NEA Convention Wrap-ups

I touched on some of the goings on at the NEA convention earlier in the week. Stephen Sawchuk of Education Week and Patrick Riccards at Eduflack have summaries up about the now-wrapped NEA convention and what came out of it. Some points from Sawchuk:

* [T]he NEA removed the sentence from its resolution on compensation that prohibits performance-based pay or merit pay. Make sure to read this important update, which potentially gives the union more flexibility in how it handles compensation changes.
* On the Common Core State Standards Initiative, NEA President Dennis Van Roekel told me that the union is fully supportive of the effort and hopeful that the new generation of tests will be much more sophisticated. He said he has, however, gotten some queries about teachers uncertain of what to do because they are now expected to teach to the new standards, while their students are being assessed on the former ones….At the same time, Van Roekel acknowledged that stopping annual testing until the new assessments are in place could jeopardize students who have gotten more attention under the NCLB-required disaggregation of data.
* [T]he chair of NEA’s Commission on Effective Teachers and Teaching, Maddie Fennel, made a short presentation to delegates….Fennel said the best and most successful teachers should work with the toughest students, just as the best doctors see patients with the most challenging symptoms. Will the NEA as a whole go along with that idea? Stay tuned.
* The union is now pushing for regulatory relief from elements of the No Child Left Behind law (like the 2014 deadline, the sanctions cascade, and the “highly qualified teacher” designation), but without the strings that the Obama administration plans to attach.

And from Riccards:

* NEA moved to condemn, but not call for the ouster of, U.S. Education Secretary Arne Duncan (most notably for his support of teacher firings in Rhode Island and presumably for his defense of the tying student performance data to teachers in Los Angeles), yet then turned around and endorsed President Barack Obama for 2012. If there was ever a cabinet secretary in tune with his president, it is Duncan. So are we truly upset with Duncan or truly content with Obama’s leadership? And if it is the latter, are we endorsing his work in issues like the economy and healthcare, and setting aside concerns with his Administration’s education policies? And was endorsing Obama in 2011 an apology for waiting so long to endorse him in 2008?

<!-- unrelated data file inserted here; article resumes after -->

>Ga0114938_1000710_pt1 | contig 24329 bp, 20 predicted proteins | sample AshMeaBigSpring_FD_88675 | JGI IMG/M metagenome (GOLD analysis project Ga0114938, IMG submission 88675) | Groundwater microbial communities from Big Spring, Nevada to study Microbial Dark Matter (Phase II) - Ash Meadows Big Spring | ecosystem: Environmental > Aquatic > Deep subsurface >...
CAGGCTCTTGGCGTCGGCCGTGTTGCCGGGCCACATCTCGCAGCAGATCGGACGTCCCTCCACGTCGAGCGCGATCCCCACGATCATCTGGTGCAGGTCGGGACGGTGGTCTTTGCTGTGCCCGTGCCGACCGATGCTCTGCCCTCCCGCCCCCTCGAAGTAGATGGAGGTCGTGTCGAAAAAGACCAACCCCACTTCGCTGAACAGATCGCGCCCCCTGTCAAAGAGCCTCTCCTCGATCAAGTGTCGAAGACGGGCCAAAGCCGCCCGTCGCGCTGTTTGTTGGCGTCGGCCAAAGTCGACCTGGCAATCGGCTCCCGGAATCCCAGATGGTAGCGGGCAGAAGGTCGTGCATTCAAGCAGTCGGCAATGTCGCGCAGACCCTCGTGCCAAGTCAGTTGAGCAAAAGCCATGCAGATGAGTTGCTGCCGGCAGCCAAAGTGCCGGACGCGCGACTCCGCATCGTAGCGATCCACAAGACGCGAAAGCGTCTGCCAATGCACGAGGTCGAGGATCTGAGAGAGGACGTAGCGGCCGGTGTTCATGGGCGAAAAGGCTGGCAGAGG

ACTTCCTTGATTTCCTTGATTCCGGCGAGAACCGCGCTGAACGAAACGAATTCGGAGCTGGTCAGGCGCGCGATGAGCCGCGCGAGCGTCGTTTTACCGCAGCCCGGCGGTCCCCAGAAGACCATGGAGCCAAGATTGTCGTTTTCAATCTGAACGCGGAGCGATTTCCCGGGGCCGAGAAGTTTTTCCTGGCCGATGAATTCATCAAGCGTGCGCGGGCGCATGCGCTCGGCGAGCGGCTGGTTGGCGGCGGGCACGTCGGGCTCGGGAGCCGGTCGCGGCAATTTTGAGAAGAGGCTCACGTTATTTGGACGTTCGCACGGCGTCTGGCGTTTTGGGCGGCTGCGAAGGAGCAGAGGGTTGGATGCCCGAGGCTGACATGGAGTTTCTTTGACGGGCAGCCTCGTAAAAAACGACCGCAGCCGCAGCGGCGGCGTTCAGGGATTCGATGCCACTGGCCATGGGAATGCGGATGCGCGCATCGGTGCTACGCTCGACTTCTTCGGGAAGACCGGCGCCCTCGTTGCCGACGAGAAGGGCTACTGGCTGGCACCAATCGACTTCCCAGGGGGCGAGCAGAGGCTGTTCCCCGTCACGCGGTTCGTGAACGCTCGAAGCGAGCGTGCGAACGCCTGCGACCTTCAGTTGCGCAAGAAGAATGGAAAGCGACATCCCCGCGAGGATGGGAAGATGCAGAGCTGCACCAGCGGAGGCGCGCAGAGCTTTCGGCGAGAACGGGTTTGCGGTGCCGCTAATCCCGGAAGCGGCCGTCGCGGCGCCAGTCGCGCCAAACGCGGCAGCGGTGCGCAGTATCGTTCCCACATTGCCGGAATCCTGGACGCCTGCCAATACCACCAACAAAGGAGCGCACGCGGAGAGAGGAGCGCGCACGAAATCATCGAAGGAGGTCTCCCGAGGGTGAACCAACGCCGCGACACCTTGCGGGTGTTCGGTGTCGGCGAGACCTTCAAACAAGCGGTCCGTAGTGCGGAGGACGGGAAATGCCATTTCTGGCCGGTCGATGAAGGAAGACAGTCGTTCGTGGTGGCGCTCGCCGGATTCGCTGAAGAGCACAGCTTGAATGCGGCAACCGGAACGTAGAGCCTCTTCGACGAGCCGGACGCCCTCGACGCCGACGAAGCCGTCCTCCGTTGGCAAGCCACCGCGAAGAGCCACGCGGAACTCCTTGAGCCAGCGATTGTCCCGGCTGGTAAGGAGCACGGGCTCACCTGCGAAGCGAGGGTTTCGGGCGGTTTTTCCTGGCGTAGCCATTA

* NEA officially placed Teach for America on its public enemies list. For years, union leaders have tried to discount the role that TFA does or should play in public education. In recent years, union cities like Boston have complained about TFA teachers taking away previously union jobs. So now the NEA has a policy stance that matches its rhetoric regarding the TFA movement. But what about those TFA teachers who are members of their local unions? How do they show up at the next union ice cream social?
* NEA approved the use of test scores to evaluate teachers, with one important caveat. Yes, the NEA said, student test scores should be one of the elements used to determine the effectiveness of a teacher. The catch? NEA says that there are no current student tests that meet the standard for the tests allowed under the new NEA policy. Essentially, we will gladly be measured by student test scores assuming the test meets our criteria. But since no current tests do (and we assume the new ones being developed through RttT Assessment grants won’t either), I guess you just can’t use test scores to evaluate teachers.

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13 years ago

Always curious info that comes out of NEA conventions. Thanks for the recap.

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